CAR-T cancer treatments have made enormous strides in recent years but still present safety concerns. The treatments are "autologous," meaning they're made from patients' own immune cells. But they are engineered to spark an immune response against cancer—a response that could be too strong and therefore dangerous to patients.
French biotech Cellectis has devised a form of CAR-T that combines the therapeutic effects with a safeguard. That could pave the way to "allogenic" CAR-Ts that can be made from donor cells and sold off-the-shelf.
Dubbed CubiCAR, Cellectis' all-in-one construct has an embedded multifunctional tag for the purification, tracking and elimination of CAR-T cells, the company said. A study published in Scientific Reports showed that the CAR-T cells were effectively destroyed by the antibody rituximab in vivo. This could offer oncologists the opportunity to shut down the cells if they spark dangerous immune reactions.
Adding a safeguard, or “safety switch,” to CAR-T is not a new idea. Bellicum is working on T cell therapies with a switch that can be triggered to destroy the engineered cells if they cause side effects. And Gilead—which bought Kite and its CAR-T treatment Yescarta last summer—picked up a company developing “throttle technologies,” or small molecules that act as an on-off switch for CAR-T.
But other switches are displayed on T cell surfaces separately from CARs, which can lead to a mismatch between the two, Cellectis scientists said in their paper. This, in turn, can result in populations of CAR-T cells that lack the safeguard. CubiCAR was designed to eliminate that risk.
The all-in-one approach has a fan in Allogene, which burst on the scene in April with $300 million in series A money and the rights, by way of Pfizer, to 17 of Cellectis’ allogenic CAR-T assets. Because allogeneic CAR-T cells are made from donor cells, the technology could cut down on the manufacturing time, costs and complexity of the treatments.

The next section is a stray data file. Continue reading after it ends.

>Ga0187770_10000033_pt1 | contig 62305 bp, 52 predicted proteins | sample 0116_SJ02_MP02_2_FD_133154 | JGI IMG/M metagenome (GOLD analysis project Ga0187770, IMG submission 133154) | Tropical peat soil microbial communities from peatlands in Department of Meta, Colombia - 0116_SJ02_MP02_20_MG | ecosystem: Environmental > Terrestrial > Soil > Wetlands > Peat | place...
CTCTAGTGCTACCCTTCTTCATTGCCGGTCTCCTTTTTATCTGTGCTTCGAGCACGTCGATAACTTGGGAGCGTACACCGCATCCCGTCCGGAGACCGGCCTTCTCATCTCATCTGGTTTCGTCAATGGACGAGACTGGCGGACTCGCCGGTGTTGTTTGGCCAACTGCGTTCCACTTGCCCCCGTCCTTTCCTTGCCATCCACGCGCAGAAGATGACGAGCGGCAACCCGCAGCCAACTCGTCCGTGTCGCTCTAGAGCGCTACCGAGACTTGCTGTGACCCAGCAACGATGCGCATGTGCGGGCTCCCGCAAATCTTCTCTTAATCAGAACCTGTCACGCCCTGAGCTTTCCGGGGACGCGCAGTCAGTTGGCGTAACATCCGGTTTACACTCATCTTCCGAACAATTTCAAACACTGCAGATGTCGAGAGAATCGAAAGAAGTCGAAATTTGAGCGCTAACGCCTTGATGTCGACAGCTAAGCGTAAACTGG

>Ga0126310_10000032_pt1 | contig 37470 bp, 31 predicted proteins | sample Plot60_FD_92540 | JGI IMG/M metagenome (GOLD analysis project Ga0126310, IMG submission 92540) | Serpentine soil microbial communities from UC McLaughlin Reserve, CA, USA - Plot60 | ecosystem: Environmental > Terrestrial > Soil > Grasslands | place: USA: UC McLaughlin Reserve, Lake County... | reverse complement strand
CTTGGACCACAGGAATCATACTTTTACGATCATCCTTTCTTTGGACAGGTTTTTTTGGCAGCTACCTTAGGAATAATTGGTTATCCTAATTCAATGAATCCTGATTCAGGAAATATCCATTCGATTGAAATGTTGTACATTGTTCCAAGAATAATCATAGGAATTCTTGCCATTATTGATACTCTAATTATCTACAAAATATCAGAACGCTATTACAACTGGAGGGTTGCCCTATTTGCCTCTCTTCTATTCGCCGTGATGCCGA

“The transformational impact of autologous CAR T therapy for the treatment of hematologic cancers has been firmly established,” said Barbra Sasu, Ph.D., chief scientific officer of Allogene, in a statement. “We plan to evaluate this CubiCAR approach and other novel CAR T engineering developed in partnership with our colleagues at Cellectis across our extensive CAR T pipeline.”
Researchers at Boston University are also developing an all-in-one approach. They call it SUPRA CAR, a split, universal, and programmable CAR system designed to address issues of safety, specificity and patient relapse. Using adapter molecules, they were able to control the strength of T-cell activation, or switch it off entirely, in vitro. The team is working with synthetic biology company Senti Biosciences to translate their findings into the clinic.